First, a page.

Instead, in Acts, we see that, although the apostles intentionally visited the Jewish synagogues to testify of Jesus’ Messiahship, successful conversion of Gentiles is almost invariably precipitated and directed by the divine prerogative of supernatural intervention: visions of the Lord, angelic visitors, miraculous escapes and healings, bringing the dead back to life, exorcisms and earthquakes. In the modern world, we should be equally intentional in spreading the gospel, but without quenching this selfsame prerogative of supernatural intervention. And the latter does happens when Church leaders try to override divine prerogative to encourage conformity to their self-generated biases and predispositions.

    Despite modernity and post-modernity, what does hold true for all time is Paul’s explanation that God actually intends (as redemption for those humbled by Him and retribution for the self-reliant and presumptuously impenitent) the vastly contrasting reactions of love, disdain and disaffection aroused by the message of a Messiah humiliated and put to death by the very people who He came to deliver.

    In fact, to the presumptuously impenitent, It’s as nonsensical as building an ark to escape the judgment of a promised global deluge when it’s never even rained.

    ‘For the message of the cross is foolishness to those who are perishing, but to us who are being saved it is the power of God. For it is written:

    “I will destroy the wisdom of the wise;
    the intelligence of the intelligent I will frustrate.”

    Where is the wise person? Where is the teacher of the law? Where is the philosopher of this age? Has not God made foolish the wisdom of the world? For since in the wisdom of God the world through its wisdom did not know him, God was pleased through the foolishness of what was preached to save those who believe. Jews demand signs and Greeks look for wisdom, but we preach Christ crucified: a stumbling block to Jews and foolishness to Gentiles, but to those whom God has called, both Jews and Greeks, Christ the power of God and the wisdom of God. For the foolishness of God is wiser than human wisdom, and the weakness of God is stronger than human strength.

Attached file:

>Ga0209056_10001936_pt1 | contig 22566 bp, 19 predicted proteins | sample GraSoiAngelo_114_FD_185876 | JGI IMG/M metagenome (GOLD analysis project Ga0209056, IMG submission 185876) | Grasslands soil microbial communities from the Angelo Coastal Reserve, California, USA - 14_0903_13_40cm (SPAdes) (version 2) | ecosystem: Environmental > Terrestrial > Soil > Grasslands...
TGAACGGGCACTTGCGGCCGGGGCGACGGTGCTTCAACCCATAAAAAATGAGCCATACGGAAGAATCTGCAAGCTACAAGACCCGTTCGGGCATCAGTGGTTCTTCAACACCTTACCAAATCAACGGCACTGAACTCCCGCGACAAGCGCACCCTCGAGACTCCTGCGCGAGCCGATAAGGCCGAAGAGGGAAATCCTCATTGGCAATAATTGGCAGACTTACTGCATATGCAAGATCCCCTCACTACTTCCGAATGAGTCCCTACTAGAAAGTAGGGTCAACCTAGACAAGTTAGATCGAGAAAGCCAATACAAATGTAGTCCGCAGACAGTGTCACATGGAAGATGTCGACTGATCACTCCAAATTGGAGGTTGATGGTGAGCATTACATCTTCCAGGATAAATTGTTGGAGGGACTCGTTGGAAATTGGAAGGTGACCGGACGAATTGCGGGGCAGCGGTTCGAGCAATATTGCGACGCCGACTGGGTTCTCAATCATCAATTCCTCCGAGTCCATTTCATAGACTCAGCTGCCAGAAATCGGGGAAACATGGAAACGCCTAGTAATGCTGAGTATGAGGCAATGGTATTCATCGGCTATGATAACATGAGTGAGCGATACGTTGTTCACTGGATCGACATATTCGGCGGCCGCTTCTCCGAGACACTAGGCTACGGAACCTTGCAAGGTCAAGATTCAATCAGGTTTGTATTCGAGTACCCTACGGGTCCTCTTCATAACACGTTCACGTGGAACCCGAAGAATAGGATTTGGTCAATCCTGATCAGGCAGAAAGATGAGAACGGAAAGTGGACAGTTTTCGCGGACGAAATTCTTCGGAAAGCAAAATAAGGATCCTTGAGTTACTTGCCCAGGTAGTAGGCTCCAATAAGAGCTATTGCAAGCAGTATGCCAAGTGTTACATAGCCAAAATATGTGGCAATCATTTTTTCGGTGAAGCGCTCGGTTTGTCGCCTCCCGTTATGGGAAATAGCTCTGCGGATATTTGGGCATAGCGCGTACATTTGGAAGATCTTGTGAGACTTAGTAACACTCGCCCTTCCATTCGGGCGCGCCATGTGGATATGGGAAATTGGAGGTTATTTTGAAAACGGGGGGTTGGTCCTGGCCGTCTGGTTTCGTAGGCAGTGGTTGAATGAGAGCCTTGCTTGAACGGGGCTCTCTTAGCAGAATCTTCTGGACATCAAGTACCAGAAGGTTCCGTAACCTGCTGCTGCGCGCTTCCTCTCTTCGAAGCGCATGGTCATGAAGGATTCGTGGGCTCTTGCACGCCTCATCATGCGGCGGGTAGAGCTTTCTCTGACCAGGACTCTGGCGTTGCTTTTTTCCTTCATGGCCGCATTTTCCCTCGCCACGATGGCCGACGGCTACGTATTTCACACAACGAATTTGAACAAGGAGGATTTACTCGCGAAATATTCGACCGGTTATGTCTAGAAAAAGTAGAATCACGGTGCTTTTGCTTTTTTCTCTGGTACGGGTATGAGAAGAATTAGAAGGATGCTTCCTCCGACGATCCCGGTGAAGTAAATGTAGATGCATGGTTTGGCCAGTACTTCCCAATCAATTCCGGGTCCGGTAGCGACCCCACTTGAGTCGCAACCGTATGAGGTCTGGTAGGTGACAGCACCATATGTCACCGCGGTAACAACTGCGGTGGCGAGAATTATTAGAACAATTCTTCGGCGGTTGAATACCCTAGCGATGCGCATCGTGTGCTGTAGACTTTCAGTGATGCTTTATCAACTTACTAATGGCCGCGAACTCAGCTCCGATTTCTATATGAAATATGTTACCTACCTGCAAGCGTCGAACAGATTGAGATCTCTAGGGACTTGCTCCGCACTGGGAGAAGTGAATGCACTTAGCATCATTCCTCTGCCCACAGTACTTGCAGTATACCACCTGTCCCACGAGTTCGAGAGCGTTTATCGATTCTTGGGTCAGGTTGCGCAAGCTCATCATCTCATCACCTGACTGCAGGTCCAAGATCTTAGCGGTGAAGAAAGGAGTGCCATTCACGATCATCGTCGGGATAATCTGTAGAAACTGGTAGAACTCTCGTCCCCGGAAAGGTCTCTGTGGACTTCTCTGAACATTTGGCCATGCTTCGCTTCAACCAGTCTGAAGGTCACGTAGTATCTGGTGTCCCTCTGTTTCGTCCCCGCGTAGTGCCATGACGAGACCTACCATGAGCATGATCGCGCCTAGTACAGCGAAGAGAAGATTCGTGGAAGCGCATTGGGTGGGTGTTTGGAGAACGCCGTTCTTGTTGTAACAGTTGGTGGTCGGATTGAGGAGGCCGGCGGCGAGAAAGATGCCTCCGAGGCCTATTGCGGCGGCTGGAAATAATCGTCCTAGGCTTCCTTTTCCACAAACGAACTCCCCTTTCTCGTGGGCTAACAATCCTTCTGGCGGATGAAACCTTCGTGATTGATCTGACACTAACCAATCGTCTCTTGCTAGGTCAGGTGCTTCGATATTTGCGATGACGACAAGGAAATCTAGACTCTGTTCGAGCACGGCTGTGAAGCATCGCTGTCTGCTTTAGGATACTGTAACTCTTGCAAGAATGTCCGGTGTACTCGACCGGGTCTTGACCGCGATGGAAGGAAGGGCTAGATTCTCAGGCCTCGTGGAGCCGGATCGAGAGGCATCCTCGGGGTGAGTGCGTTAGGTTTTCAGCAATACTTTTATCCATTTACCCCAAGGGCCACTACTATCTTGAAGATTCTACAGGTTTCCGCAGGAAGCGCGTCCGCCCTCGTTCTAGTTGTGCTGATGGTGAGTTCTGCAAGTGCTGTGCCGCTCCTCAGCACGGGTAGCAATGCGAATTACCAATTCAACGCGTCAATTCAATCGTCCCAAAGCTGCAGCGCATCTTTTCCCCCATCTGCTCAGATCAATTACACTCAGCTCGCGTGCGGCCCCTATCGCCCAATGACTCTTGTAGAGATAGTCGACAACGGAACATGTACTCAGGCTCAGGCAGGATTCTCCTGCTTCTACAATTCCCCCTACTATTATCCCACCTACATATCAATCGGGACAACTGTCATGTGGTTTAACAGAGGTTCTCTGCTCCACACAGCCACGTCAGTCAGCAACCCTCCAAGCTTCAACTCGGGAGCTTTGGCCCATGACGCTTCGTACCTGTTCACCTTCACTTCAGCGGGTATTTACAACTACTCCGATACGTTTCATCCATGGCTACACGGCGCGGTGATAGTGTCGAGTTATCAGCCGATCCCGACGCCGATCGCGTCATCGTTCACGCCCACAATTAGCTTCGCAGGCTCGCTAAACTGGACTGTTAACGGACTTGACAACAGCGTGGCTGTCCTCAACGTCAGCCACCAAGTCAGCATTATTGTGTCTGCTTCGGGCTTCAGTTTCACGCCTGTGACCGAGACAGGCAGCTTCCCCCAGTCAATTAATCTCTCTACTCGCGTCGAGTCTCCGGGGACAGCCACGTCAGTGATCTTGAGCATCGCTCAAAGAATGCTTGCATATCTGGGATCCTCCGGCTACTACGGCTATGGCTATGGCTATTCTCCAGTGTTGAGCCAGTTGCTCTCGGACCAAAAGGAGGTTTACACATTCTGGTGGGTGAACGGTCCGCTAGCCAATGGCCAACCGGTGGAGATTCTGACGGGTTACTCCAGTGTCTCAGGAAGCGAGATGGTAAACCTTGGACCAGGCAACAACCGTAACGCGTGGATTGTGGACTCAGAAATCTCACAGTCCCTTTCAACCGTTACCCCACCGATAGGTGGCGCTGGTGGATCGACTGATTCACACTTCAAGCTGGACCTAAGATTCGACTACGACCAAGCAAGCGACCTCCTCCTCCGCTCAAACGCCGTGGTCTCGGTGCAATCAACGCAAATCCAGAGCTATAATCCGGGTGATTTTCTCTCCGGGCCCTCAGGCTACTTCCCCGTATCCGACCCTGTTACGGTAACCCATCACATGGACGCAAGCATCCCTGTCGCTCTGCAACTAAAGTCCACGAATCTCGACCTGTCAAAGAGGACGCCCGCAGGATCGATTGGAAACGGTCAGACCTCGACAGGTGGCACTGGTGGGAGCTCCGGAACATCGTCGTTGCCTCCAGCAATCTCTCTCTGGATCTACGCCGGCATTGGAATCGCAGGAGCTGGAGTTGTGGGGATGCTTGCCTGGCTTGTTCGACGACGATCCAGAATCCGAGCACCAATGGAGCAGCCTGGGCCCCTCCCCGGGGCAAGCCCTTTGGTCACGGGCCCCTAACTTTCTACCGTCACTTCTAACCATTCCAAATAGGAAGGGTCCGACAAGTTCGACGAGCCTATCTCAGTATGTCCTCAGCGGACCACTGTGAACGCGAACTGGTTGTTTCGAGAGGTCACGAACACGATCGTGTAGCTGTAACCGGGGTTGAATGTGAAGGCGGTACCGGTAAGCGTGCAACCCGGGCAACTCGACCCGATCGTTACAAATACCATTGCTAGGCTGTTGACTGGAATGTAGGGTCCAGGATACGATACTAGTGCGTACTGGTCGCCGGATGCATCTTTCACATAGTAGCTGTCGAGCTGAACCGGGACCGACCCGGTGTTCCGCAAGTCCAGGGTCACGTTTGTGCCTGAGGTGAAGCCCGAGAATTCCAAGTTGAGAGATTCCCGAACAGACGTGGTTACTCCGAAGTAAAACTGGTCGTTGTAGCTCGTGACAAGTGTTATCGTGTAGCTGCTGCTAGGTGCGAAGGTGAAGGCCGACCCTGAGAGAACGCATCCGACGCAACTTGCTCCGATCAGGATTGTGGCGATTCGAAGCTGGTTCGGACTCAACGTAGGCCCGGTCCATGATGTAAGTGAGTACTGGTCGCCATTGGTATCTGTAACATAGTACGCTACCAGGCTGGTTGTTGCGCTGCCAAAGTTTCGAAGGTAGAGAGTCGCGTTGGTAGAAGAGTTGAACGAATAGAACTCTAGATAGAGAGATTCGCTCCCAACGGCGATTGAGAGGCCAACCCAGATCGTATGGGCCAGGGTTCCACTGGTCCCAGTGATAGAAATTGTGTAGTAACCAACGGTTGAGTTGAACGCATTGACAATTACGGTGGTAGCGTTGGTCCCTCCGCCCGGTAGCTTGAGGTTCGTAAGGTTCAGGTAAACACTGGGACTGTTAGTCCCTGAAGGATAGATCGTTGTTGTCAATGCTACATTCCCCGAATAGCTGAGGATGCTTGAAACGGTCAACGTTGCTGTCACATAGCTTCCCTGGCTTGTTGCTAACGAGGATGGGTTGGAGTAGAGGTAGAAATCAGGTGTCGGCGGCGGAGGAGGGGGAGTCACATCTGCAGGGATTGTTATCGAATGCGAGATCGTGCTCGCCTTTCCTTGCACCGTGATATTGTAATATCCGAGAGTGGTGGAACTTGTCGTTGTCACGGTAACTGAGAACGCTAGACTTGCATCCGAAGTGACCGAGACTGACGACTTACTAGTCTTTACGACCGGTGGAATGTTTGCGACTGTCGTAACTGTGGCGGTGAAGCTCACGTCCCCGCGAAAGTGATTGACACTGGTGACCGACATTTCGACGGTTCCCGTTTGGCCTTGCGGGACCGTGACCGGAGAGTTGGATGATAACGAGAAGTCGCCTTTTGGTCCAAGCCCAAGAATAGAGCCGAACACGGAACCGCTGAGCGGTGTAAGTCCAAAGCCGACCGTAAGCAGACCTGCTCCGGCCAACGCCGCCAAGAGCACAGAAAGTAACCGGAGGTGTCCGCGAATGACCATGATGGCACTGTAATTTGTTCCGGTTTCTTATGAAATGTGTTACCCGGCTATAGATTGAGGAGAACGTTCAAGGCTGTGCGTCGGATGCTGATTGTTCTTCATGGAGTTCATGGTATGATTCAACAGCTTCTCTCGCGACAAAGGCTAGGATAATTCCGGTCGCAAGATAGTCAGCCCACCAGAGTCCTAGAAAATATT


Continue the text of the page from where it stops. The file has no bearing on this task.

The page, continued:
So, it’s one thing to engage with scripture, tradition and reason, but quite another for extensive rationalist debate to lend credence to the apparent foolishness of proclaiming Jesus’ utter self-abnegation to be the ground of mankind’s eternal redemption. The declaration of this revealed truth will never make sense to the self-reliant rationalist mind.

  5. If the magi visited Jesus after a census under Quirinius, who became Governor in 6AD, then they would have had to have done so at the very least two years after the death of Herod the Great. So how would you respond to those scholars who say that Matthew and Luke cannot both be right about the historical and political background to their nativities? And if we are to assume that one of them is correct, surely it’s most likely to be Luke given that there’s evidence of Quirinius’ census from elsewhere?

  6. Ian,, Suggest you look at Sir Colin Humphrey’s paper to Christians in Science Journal of 1995, available on the web, and Colin Nicol’s recent comprehensive, peer reviewed worldwide, consolidation of all the evidence in his book, “The Great Christ Comet: Revealing the True Star of Bethlehem”, available on Amazon.

    There certainly was a comet in 5 BC, independently verified by the Chinese, which fits amazingly well with Matt. 2. The Magi’s interest will have been triggered by the planetary conjunctions of BC 7 & 6.

    Ian Bensted LLM, Oxford Diocese,

  7. I like this approach. Of course Matthew would transmit his stories in a way that highlighted connections with the OT. The fact that he fails doesn’t mean he isn’t inventive enough – anyone can string texts together to make a story. He fails because he can’t bend the facts far enough. Well argued.